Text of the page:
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Jindal must resist siren song to spend, not save

Recently it has been argued here that with a surplus for the last state fiscal year but a looming deficit for the next that Louisiana bankroll the surplus now and dole some of it out in the future. The need to do so is greater than ever and it will be a challenge to use the savings, collected in the Budget Stabilization Fund, in the most responsible way.

When House appropriators meet today, one option they say they will investigate to tackle an estimated 2009-10 operating deficit of $1-1.3 billion is to tap the fund. Legally, the initial portion of “excess” mineral revenues and a quarter of any declared nonrecurring budget surplus goes to the fund and the remainder is voluntarily entered into it. Up to a third of the balance at the beginning of this fiscal could be used next fiscal year so long as none is used this fiscal year.

This year’s ending balance looks to be about $854 million which technically is not the baseline on which the one-third amount eligible to be released is calculated as the Constitution states it is to be calculated from the beginning balance of the state’s current fiscal year, so it appears roughly $275 million would be available to shore up next year’s budget. That figure could have been over $450 had Gov. Bobby Jindal saved more than spent earlier this year (any appropriation into the fund cannot make the fund’s balance exceed four percent of the previous year’s revenues, and federal recovery dollars had boosted state revenues to $34 billion the fiscal year before Jindal assumed office).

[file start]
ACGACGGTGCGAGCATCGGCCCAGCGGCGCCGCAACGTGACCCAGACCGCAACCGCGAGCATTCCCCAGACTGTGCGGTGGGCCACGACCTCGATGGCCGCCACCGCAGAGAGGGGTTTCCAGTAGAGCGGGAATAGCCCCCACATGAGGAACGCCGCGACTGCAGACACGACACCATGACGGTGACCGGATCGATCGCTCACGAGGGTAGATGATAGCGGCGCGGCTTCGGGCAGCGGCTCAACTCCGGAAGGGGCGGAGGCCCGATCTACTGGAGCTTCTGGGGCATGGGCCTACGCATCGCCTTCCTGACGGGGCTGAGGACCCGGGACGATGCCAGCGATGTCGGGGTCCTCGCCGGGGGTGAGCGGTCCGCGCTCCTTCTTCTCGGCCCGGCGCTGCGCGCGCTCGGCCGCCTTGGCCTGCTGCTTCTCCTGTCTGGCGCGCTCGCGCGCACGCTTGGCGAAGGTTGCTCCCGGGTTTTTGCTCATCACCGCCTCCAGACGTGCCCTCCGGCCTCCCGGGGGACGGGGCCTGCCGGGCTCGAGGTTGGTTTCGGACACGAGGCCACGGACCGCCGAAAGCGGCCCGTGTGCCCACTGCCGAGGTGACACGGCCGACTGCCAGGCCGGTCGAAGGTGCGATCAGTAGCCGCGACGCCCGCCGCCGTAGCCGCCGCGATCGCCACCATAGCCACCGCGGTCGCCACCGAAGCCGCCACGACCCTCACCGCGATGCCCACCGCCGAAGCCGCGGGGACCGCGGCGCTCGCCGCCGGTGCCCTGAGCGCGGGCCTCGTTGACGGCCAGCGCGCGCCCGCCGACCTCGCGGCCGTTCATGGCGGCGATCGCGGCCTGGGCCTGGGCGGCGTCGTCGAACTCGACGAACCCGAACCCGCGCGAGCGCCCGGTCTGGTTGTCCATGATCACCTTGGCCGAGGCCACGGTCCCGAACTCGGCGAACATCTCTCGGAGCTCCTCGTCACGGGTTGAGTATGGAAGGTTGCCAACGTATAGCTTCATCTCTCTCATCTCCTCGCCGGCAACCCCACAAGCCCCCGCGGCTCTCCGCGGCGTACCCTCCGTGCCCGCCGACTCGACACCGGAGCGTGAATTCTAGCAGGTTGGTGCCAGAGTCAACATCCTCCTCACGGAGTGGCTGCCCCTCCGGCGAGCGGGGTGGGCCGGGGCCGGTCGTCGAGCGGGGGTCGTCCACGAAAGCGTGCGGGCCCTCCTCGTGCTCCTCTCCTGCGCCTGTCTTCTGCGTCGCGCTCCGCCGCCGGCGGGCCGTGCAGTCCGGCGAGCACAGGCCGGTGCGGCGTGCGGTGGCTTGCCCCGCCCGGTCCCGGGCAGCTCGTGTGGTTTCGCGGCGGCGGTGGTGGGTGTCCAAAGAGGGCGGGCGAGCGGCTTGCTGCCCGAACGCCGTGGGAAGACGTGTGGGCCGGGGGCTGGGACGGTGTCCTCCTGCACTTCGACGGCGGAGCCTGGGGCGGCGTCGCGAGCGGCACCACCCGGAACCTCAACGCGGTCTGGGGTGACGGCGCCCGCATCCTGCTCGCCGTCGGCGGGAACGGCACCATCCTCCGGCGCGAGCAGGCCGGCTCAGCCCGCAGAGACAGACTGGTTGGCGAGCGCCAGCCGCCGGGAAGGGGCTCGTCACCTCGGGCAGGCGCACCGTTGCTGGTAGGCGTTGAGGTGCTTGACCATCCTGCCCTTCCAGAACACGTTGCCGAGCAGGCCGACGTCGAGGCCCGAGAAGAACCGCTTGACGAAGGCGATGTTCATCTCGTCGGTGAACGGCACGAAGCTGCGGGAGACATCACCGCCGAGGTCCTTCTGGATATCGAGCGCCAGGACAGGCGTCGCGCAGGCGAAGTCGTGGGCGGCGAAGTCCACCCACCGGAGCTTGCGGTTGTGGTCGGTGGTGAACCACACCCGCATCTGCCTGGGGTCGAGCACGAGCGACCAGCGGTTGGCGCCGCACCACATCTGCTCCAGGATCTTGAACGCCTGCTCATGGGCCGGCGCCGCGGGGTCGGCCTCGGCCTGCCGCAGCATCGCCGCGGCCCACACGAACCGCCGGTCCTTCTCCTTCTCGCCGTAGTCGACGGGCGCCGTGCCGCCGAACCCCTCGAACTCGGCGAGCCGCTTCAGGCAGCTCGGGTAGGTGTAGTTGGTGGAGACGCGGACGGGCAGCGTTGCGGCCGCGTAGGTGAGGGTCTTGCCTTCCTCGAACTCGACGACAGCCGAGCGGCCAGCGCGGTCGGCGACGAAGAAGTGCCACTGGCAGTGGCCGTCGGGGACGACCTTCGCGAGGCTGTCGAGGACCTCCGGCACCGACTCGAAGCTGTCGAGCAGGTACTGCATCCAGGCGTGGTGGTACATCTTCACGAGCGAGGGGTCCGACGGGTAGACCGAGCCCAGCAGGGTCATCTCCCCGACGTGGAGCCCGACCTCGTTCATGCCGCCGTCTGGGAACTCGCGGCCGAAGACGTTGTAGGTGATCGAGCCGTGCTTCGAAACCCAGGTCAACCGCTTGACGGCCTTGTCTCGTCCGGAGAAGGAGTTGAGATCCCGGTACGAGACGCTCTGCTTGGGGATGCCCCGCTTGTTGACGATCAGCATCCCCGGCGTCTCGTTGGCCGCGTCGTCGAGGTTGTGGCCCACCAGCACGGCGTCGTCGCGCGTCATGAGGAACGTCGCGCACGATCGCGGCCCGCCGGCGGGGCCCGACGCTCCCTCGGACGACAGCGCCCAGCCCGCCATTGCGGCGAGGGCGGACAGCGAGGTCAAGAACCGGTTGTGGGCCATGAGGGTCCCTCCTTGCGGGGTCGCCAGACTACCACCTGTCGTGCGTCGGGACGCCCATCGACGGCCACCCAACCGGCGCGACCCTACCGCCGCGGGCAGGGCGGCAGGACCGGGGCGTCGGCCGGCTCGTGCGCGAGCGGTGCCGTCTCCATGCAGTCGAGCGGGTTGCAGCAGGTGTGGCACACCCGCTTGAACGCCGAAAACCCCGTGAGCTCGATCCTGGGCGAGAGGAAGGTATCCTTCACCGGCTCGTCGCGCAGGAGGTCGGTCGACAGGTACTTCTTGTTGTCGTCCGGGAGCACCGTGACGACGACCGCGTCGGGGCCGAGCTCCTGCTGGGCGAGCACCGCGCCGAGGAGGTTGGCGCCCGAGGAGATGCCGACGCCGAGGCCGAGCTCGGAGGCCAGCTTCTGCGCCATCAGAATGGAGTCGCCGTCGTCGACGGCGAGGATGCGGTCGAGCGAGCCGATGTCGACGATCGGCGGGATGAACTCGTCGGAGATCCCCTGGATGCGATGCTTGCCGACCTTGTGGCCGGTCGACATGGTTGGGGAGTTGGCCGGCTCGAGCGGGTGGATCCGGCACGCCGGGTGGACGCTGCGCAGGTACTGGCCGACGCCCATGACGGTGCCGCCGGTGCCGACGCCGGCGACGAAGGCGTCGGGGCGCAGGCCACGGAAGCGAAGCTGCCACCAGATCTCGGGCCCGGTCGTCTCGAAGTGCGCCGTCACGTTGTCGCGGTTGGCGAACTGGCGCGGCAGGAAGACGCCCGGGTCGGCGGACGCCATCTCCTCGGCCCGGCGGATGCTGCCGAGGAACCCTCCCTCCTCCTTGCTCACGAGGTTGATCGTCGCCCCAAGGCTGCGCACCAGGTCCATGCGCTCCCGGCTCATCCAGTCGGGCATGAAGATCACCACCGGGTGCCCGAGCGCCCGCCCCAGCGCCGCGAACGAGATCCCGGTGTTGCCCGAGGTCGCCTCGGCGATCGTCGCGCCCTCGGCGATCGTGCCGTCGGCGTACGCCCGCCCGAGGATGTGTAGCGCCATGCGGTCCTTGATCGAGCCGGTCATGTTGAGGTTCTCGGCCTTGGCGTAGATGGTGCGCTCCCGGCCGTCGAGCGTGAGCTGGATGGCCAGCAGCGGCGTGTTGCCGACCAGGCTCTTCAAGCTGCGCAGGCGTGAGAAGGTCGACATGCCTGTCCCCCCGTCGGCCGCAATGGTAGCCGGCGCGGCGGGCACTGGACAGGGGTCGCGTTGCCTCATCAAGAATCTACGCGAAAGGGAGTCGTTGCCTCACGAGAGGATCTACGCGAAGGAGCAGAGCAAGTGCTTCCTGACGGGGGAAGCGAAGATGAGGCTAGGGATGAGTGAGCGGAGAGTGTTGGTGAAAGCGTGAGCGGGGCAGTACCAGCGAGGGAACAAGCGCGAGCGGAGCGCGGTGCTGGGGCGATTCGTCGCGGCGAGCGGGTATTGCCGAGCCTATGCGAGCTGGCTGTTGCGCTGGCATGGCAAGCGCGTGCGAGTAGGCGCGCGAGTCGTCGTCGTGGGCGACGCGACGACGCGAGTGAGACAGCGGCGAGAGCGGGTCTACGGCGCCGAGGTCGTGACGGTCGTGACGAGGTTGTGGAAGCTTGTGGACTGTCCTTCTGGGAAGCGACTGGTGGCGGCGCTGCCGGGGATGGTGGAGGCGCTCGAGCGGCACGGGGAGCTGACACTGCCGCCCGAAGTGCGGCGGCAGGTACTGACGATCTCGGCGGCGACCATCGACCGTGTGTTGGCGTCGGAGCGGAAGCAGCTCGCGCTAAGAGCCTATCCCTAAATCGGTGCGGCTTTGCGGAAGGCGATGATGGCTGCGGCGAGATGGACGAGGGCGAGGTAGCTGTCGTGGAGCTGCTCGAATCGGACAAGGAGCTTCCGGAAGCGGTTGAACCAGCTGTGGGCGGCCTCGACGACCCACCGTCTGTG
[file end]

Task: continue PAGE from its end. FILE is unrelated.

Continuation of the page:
So, a fund withdrawal still would leave a substantial deficit. Further, it essentially locks out using the fund again until another year has passed, so this is a temporary and incomplete solution at best. While economic growth from increased business confidence from ethics laws changes and tax cuts enacted earlier this year will occur, it won’t be overnight. All of this means that lawmakers are going to have to make hard choices.

Let’s say that the amount does get deducted, leaving about $575 million in the fund, and revenues come in at last year’s figures (even with further reductions in federal recovery aid), maintaining the $1.2 billion cap on the fund and leaving $625 that could be pumped into it for fiscal year 2009-10. Jindal therefore could ask to dump $550 million into the fund during any special session held to deal with the surplus, or if one does not occur during the regular session.

At the same time, Jindal must cut state spending deeply, and there are some legislators that are going to want a form of “compensation” through the use of the nonrecurring surplus, getting capital projects built to make up for losses to their favored recurring programs, especially when they point out committed funds could not be used for another year. Jindal must resist adding this sweetener and make sure the hard and correct choice is made, saving now and spending cuts (combined with fundamental reform) to ensure a solid state fiscal footing for the future.

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